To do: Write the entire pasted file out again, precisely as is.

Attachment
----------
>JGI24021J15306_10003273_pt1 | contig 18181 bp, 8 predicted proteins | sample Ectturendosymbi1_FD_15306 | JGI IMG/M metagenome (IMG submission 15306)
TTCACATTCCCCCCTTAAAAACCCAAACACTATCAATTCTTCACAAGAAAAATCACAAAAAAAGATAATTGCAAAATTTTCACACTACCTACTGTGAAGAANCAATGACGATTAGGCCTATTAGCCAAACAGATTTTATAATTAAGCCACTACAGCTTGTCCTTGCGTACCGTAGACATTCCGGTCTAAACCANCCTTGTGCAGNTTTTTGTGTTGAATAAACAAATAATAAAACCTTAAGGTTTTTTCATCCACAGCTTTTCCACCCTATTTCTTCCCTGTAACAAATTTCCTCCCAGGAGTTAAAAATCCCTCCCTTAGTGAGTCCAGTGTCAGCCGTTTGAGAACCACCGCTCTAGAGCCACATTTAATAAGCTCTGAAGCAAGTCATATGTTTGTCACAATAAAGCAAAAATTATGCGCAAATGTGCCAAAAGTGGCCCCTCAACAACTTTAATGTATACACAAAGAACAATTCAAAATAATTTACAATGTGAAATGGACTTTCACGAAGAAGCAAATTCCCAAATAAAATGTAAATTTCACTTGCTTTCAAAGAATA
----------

>JGI24021J15306_10003273_pt1 | contig 18181 bp, 8 predicted proteins | sample Ectturendosymbi1_FD_15306 | JGI IMG/M metagenome (IMG submission 15306)
TTCACATTCCCCCCTTAAAAACCCAAACACTATCAATTCTTCACAAGAAAAATCACAAAAAAAGATAATTGCAAAATTTTCACACTACCTACTGTGAAGAANCAATGACGATTAGGCCTATTAGCCAAACAGATTTTATAATTAAGCCACTACAGCTTGTCCTTGCGTACCGTAGACATTCCGGTCTAAACCANCCTTGTGCAGNTTTTTGTGTTGAATAAACAAATAATAAAACCTTAAGGTTTTTTCATCCACAGCTTTTCCACCCTATTTCTTCCCTGTAACAAATTTCCTCCCAGGAGTTAAAAATCCCTCCCTTAGTGAGTCCAGTGTCAGCCGTTTGAGAACCACCGCTCTAGAGCCACATTTAATAAGCTCTGAAGCAAGTCATATGTTTGTCACAATAAAGCAAAAATTATGCGCAAATGTGCCAAAAGTGGCCCCTCAACAACTTTAATGTATACACAAAGAACAATTCAAAATAATTTACAATGTGAAATGGACTTTCACGAAGAAGCAAATTCCCAAATAAAATGTAAATTTCACTTGCTTTCAAAGAATA